Review of the first FireFoxOS Phone
Following Palm’s trails, Mozilla is pushing its own phone OS based on Web technologies. Not to end the same way, Mozilla is betting on openness by allowing anyone to build FirefoxOS phones and apps. The corporation has also decided to start with emerging markets, leaving the western markets to Android, iOS, Windows8 and others.
The first dedicated handsets just came out last week. Built by the spanish company Geeksphone, the Keon and the Peak are not targeted to end users: they are development devices. I ordered the cheapest one to see what the user experience is like, and maybe create an app in the future.
Even if the Keon is meant to be used for development, I bet many people will want to use it as their main phone. For them, here is what the hardware feels like.
Costing approximatively 100€, the Keon is on par with similarly priced Android devices. The device is light and not too thick (approx. 12mm).
The body is made of a rubberized and soft plastic that feels pretty good. The device has one 3MP camera on the back, one micro USB port, one audio jack, one loudspeaker, a power button and a volume rocker.
Even if the color is rather unusual for a phone, the industrial design is pretty good for a cheap phone.
Now let’s see what’s inside.
The CPU is a 1GHz Qualcomm Snapdragon, the small internal storage (4GB) is dedicated to the system and cannot store media files. You will have to add a micro SD to take pictures, watch videos or listen to MP3 files. The device supports 3G, WiFi N, Bluetooth 2.1 EDR, has light and proximity sensors, a gyroscope and a GPS. Considering they are targeting emerging markets, the included FM radio is a smart addition. Consumers will be happy to be able to listen to music without having to consume their data plan or purchase tunes.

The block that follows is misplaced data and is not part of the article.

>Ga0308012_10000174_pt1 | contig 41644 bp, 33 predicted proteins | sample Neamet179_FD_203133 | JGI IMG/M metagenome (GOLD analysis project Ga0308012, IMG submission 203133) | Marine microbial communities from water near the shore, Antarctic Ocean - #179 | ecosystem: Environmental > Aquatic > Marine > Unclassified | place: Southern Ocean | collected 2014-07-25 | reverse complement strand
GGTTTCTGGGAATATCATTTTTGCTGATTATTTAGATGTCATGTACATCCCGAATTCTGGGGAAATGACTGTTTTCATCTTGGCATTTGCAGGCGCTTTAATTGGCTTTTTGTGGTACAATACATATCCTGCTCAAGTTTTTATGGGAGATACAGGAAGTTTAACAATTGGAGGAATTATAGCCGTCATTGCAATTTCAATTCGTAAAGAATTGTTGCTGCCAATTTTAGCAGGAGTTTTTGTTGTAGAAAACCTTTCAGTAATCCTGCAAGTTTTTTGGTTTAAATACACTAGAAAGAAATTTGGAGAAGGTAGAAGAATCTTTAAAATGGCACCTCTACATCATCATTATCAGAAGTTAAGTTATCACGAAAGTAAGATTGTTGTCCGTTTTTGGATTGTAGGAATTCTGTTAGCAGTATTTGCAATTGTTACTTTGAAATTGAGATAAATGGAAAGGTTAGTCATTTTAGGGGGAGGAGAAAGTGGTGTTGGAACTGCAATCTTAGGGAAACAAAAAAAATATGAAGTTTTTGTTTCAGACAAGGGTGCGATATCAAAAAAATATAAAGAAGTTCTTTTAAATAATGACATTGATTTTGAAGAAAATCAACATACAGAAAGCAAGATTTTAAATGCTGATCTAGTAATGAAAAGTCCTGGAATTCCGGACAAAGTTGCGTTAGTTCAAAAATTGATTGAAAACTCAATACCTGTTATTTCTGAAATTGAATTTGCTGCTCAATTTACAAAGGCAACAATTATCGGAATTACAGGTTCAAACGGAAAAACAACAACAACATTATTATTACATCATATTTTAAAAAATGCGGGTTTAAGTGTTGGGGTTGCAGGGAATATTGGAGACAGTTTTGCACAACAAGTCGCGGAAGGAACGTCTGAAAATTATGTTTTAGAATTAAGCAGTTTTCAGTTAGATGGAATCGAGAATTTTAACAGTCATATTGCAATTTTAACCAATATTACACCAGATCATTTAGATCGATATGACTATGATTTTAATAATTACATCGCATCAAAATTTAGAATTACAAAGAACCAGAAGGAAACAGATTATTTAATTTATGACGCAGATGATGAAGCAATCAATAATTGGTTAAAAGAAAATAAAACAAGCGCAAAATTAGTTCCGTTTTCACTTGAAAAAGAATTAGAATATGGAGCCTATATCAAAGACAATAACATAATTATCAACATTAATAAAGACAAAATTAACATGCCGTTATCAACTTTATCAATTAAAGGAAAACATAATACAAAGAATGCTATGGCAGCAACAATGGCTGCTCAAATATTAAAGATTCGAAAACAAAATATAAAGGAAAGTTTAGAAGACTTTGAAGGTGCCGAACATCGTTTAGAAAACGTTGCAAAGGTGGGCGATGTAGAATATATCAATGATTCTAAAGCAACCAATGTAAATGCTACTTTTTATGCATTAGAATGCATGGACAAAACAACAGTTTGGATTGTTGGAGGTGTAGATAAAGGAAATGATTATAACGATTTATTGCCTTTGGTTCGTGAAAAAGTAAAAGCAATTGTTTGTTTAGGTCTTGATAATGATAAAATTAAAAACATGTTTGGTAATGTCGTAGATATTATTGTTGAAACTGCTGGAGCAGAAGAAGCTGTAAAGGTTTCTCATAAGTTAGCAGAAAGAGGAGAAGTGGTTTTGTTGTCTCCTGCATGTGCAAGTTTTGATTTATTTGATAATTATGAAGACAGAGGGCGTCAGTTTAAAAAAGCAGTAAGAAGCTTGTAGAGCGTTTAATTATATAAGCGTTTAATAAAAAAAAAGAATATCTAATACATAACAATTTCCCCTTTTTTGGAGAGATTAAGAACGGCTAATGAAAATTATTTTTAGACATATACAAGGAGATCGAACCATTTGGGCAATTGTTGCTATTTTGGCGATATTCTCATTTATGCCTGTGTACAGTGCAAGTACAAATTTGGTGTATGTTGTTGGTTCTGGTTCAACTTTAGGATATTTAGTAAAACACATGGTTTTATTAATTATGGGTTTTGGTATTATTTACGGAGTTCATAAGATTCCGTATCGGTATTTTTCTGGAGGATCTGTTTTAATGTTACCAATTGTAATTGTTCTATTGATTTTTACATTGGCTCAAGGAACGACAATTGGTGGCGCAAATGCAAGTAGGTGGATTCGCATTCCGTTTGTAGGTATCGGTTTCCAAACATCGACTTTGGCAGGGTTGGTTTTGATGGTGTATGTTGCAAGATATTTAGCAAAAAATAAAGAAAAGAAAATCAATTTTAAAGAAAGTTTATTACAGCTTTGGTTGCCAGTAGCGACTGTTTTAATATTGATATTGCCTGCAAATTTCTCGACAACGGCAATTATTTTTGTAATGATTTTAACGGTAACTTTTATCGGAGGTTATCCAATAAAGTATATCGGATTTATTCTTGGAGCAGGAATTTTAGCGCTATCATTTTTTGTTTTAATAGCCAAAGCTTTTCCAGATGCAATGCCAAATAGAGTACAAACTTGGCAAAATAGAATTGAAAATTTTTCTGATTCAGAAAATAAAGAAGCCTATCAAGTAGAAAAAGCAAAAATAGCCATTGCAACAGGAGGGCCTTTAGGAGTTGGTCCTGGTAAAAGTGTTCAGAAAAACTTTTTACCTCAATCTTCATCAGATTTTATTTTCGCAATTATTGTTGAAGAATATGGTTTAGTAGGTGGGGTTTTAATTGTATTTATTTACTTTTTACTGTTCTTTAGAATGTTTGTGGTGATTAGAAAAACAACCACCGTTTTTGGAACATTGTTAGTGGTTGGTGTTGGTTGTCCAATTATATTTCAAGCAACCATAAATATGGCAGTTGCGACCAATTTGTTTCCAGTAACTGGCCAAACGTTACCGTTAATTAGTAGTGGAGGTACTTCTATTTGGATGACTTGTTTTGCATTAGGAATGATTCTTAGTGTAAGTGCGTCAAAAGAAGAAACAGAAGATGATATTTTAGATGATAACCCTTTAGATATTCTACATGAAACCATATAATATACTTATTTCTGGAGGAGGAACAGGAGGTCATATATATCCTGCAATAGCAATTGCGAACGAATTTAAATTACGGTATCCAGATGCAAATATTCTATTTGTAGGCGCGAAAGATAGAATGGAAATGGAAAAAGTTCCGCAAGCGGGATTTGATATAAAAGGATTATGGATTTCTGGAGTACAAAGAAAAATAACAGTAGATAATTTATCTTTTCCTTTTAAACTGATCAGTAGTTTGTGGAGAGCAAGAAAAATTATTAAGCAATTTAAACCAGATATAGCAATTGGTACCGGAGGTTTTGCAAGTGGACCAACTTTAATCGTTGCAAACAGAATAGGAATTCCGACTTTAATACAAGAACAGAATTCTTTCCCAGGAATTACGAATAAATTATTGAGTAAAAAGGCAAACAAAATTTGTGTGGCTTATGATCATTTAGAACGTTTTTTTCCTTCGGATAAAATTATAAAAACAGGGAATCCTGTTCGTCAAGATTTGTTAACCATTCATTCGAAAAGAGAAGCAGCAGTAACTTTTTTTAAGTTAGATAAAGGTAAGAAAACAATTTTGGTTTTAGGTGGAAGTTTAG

The screen is probably the most important part of the phone and is probably the most disappointing. The resolution (320×480) is standard for the price, but the quality of the display isn’t great. The most visible problem is color rendering. I don’t know how many colors the screen can display, but we can clearly see dithering and banding problems on gradients. Most people wouldn’t mind, but as a designer, it’s hard not to notice.
The battery is a 1580 mAh Li-Ion pack that probably won’t last more than one day of moderate use. Like most smartphones, you will probably have to charge the device every night.
Overall, the Keon is what you can expect from a 100€ phone : a device with compromises to make it affordable. Can the OS bring more value to it?
The operating system
At the very beginning, the OS was simply meant to launch a browser, with a name to show that: Boot2Gecko. Now, the OS has been rebranded to FirefoxOS and offers what’s expected from a smartphone OS:
- a lockscreen
- a homescreen/app launcher
- a notification center
- a search engine
- a task switcher
- a set of standard apps: telephone, contacts, messages, e-mail, calendar, camera, clock, videos, photos, music, radio, HERE maps, usage, browser and marketplace.
There are no widget or live tiles. If you like to get information at a glance, you’re out of luck.
The visual design
The interface feels a bit dated and has some way to go to match what Android and iOS offer.